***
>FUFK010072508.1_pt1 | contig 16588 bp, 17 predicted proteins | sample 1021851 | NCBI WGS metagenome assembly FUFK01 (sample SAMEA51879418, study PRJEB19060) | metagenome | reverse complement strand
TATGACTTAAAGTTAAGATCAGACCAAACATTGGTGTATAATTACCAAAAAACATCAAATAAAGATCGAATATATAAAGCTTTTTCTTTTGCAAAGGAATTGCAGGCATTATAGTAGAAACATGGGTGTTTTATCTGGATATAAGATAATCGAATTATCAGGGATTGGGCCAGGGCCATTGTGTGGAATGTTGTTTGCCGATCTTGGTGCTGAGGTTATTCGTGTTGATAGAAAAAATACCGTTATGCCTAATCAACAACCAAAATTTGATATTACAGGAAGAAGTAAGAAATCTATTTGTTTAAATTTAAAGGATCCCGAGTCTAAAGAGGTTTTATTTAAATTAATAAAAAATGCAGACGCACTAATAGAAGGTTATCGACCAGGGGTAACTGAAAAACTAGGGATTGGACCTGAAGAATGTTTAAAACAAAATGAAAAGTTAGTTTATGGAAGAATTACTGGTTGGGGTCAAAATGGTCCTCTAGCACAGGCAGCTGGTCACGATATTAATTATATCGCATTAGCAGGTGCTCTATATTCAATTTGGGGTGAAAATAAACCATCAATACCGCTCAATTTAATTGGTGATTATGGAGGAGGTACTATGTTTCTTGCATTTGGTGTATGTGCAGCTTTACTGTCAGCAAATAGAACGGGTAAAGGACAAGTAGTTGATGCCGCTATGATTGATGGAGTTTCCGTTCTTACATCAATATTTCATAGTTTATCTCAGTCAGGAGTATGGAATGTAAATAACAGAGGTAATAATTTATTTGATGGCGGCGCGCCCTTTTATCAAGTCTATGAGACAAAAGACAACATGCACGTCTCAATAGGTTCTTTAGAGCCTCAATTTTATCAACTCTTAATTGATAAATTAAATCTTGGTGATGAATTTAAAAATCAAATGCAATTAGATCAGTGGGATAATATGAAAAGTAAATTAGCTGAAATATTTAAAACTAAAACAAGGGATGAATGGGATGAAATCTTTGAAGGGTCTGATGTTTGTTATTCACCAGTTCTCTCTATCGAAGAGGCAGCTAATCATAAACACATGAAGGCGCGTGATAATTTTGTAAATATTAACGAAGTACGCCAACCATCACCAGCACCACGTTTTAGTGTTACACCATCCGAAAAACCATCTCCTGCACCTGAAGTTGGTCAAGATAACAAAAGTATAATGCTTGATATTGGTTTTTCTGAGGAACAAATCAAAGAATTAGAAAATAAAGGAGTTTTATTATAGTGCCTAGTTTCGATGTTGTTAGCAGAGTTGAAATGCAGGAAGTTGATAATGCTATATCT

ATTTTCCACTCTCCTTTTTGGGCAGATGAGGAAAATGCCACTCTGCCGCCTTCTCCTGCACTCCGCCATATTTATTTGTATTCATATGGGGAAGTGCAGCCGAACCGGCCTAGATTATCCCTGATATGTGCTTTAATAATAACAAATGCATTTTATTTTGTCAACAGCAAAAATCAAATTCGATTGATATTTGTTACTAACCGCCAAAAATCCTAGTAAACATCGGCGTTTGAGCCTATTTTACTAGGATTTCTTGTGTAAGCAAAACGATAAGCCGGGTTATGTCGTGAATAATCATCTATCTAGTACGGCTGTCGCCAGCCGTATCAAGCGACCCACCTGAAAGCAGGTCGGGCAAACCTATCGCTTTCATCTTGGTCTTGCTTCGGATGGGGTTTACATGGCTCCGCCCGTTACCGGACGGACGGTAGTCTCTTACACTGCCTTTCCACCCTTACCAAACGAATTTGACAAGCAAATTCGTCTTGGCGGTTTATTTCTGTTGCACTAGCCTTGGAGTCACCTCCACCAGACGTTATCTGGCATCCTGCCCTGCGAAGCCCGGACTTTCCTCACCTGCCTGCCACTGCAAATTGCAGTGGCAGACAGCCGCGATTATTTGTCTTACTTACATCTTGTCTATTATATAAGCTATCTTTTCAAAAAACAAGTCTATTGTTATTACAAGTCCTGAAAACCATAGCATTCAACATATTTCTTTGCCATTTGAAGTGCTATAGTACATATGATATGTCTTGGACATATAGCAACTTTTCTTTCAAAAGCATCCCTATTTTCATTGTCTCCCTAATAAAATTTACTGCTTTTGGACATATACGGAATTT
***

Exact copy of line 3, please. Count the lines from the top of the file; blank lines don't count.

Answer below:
ATTTTCCACTCTCCTTTTTGGGCAGATGAGGAAAATGCCACTCTGCCGCCTTCTCCTGCACTCCGCCATATTTATTTGTATTCATATGGGGAAGTGCAGCCGAACCGGCCTAGATTATCCCTGATATGTGCTTTAATAATAACAAATGCATTTTATTTTGTCAACAGCAAAAATCAAATTCGATTGATATTTGTTACTAACCGCCAAAAATCCTAGTAAACATCGGCGTTTGAGCCTATTTTACTAGGATTTCTTGTGTAAGCAAAACGATAAGCCGGGTTATGTCGTGAATAATCATCTATCTAGTACGGCTGTCGCCAGCCGTATCAAGCGACCCACCTGAAAGCAGGTCGGGCAAACCTATCGCTTTCATCTTGGTCTTGCTTCGGATGGGGTTTACATGGCTCCGCCCGTTACCGGACGGACGGTAGTCTCTTACACTGCCTTTCCACCCTTACCAAACGAATTTGACAAGCAAATTCGTCTTGGCGGTTTATTTCTGTTGCACTAGCCTTGGAGTCACCTCCACCAGACGTTATCTGGCATCCTGCCCTGCGAAGCCCGGACTTTCCTCACCTGCCTGCCACTGCAAATTGCAGTGGCAGACAGCCGCGATTATTTGTCTTACTTACATCTTGTCTATTATATAAGCTATCTTTTCAAAAAACAAGTCTATTGTTATTACAAGTCCTGAAAACCATAGCATTCAACATATTTCTTTGCCATTTGAAGTGCTATAGTACATATGATATGTCTTGGACATATAGCAACTTTTCTTTCAAAAGCATCCCTATTTTCATTGTCTCCCTAATAAAATTTACTGCTTTTGGACATATACGGAATTT